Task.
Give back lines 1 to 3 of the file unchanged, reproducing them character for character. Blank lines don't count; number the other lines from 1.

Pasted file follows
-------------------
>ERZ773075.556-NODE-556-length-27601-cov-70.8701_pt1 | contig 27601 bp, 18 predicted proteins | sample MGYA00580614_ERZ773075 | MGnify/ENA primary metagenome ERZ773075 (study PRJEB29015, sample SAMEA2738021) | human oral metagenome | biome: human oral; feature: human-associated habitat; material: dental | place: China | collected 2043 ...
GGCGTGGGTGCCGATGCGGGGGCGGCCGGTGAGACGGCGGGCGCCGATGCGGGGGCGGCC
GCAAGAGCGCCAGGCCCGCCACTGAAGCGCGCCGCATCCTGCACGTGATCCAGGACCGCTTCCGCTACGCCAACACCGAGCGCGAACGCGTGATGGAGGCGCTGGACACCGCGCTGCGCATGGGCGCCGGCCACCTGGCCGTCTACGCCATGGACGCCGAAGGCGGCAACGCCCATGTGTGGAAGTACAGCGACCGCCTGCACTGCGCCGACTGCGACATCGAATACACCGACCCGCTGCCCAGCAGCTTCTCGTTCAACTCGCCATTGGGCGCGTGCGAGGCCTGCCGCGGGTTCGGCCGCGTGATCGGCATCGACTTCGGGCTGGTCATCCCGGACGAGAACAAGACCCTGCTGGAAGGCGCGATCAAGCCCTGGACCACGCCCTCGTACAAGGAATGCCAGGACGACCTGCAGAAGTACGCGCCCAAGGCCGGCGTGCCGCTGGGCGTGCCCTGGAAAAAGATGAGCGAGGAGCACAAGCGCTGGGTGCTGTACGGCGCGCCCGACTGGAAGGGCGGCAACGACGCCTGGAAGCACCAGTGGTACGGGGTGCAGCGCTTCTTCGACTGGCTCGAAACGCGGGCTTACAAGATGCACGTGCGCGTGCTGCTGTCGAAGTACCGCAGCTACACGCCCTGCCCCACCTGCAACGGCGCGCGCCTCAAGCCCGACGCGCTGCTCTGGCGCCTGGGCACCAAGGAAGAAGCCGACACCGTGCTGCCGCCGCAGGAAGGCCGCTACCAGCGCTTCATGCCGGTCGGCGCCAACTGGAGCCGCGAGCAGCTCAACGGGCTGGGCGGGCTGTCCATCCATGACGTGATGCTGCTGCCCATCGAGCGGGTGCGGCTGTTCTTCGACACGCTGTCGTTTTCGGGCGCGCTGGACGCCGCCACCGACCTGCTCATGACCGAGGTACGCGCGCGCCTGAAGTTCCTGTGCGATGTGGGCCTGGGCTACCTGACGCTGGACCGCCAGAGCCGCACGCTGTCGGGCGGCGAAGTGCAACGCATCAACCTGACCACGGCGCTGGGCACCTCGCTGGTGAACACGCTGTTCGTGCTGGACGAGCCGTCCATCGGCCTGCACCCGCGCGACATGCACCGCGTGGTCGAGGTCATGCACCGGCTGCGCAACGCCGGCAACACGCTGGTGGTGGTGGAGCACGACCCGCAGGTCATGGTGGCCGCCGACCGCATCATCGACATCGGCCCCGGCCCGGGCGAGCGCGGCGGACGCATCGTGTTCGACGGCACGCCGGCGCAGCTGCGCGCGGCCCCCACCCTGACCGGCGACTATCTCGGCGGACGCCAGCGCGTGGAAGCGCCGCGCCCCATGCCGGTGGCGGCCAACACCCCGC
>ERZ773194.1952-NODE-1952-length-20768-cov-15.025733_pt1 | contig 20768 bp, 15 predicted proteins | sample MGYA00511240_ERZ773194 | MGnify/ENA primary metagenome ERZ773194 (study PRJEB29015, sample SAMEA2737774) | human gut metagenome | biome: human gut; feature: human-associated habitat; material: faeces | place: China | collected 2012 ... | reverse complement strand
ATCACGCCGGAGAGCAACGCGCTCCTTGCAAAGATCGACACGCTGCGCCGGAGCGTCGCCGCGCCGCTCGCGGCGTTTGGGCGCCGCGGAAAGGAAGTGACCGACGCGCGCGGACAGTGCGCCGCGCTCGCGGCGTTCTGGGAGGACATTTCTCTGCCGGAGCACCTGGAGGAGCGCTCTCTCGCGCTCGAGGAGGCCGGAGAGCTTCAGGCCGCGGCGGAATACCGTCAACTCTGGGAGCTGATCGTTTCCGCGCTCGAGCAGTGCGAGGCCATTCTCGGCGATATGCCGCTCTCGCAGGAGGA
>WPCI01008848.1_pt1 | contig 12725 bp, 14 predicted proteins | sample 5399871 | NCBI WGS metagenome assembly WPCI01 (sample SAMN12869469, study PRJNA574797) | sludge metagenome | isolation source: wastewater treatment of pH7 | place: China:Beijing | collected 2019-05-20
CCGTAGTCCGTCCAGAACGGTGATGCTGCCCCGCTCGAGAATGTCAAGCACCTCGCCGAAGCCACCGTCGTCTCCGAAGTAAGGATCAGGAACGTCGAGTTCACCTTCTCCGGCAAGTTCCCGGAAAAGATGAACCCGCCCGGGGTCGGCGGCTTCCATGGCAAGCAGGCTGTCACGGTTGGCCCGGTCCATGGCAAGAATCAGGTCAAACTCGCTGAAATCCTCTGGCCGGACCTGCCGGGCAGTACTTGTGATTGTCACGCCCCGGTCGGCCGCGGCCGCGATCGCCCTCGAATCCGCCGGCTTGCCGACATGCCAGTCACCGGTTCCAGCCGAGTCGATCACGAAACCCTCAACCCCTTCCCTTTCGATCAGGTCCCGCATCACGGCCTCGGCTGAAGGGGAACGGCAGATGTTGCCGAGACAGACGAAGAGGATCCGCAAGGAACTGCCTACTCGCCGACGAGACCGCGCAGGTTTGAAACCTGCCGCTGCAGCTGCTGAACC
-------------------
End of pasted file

>ERZ773075.556-NODE-556-length-27601-cov-70.8701_pt1 | contig 27601 bp, 18 predicted proteins | sample MGYA00580614_ERZ773075 | MGnify/ENA primary metagenome ERZ773075 (study PRJEB29015, sample SAMEA2738021) | human oral metagenome | biome: human oral; feature: human-associated habitat; material: dental | place: China | collected 2043 ...
GGCGTGGGTGCCGATGCGGGGGCGGCCGGTGAGACGGCGGGCGCCGATGCGGGGGCGGCC
GCAAGAGCGCCAGGCCCGCCACTGAAGCGCGCCGCATCCTGCACGTGATCCAGGACCGCTTCCGCTACGCCAACACCGAGCGCGAACGCGTGATGGAGGCGCTGGACACCGCGCTGCGCATGGGCGCCGGCCACCTGGCCGTCTACGCCATGGACGCCGAAGGCGGCAACGCCCATGTGTGGAAGTACAGCGACCGCCTGCACTGCGCCGACTGCGACATCGAATACACCGACCCGCTGCCCAGCAGCTTCTCGTTCAACTCGCCATTGGGCGCGTGCGAGGCCTGCCGCGGGTTCGGCCGCGTGATCGGCATCGACTTCGGGCTGGTCATCCCGGACGAGAACAAGACCCTGCTGGAAGGCGCGATCAAGCCCTGGACCACGCCCTCGTACAAGGAATGCCAGGACGACCTGCAGAAGTACGCGCCCAAGGCCGGCGTGCCGCTGGGCGTGCCCTGGAAAAAGATGAGCGAGGAGCACAAGCGCTGGGTGCTGTACGGCGCGCCCGACTGGAAGGGCGGCAACGACGCCTGGAAGCACCAGTGGTACGGGGTGCAGCGCTTCTTCGACTGGCTCGAAACGCGGGCTTACAAGATGCACGTGCGCGTGCTGCTGTCGAAGTACCGCAGCTACACGCCCTGCCCCACCTGCAACGGCGCGCGCCTCAAGCCCGACGCGCTGCTCTGGCGCCTGGGCACCAAGGAAGAAGCCGACACCGTGCTGCCGCCGCAGGAAGGCCGCTACCAGCGCTTCATGCCGGTCGGCGCCAACTGGAGCCGCGAGCAGCTCAACGGGCTGGGCGGGCTGTCCATCCATGACGTGATGCTGCTGCCCATCGAGCGGGTGCGGCTGTTCTTCGACACGCTGTCGTTTTCGGGCGCGCTGGACGCCGCCACCGACCTGCTCATGACCGAGGTACGCGCGCGCCTGAAGTTCCTGTGCGATGTGGGCCTGGGCTACCTGACGCTGGACCGCCAGAGCCGCACGCTGTCGGGCGGCGAAGTGCAACGCATCAACCTGACCACGGCGCTGGGCACCTCGCTGGTGAACACGCTGTTCGTGCTGGACGAGCCGTCCATCGGCCTGCACCCGCGCGACATGCACCGCGTGGTCGAGGTCATGCACCGGCTGCGCAACGCCGGCAACACGCTGGTGGTGGTGGAGCACGACCCGCAGGTCATGGTGGCCGCCGACCGCATCATCGACATCGGCCCCGGCCCGGGCGAGCGCGGCGGACGCATCGTGTTCGACGGCACGCCGGCGCAGCTGCGCGCGGCCCCCACCCTGACCGGCGACTATCTCGGCGGACGCCAGCGCGTGGAAGCGCCGCGCCCCATGCCGGTGGCGGCCAACACCCCGC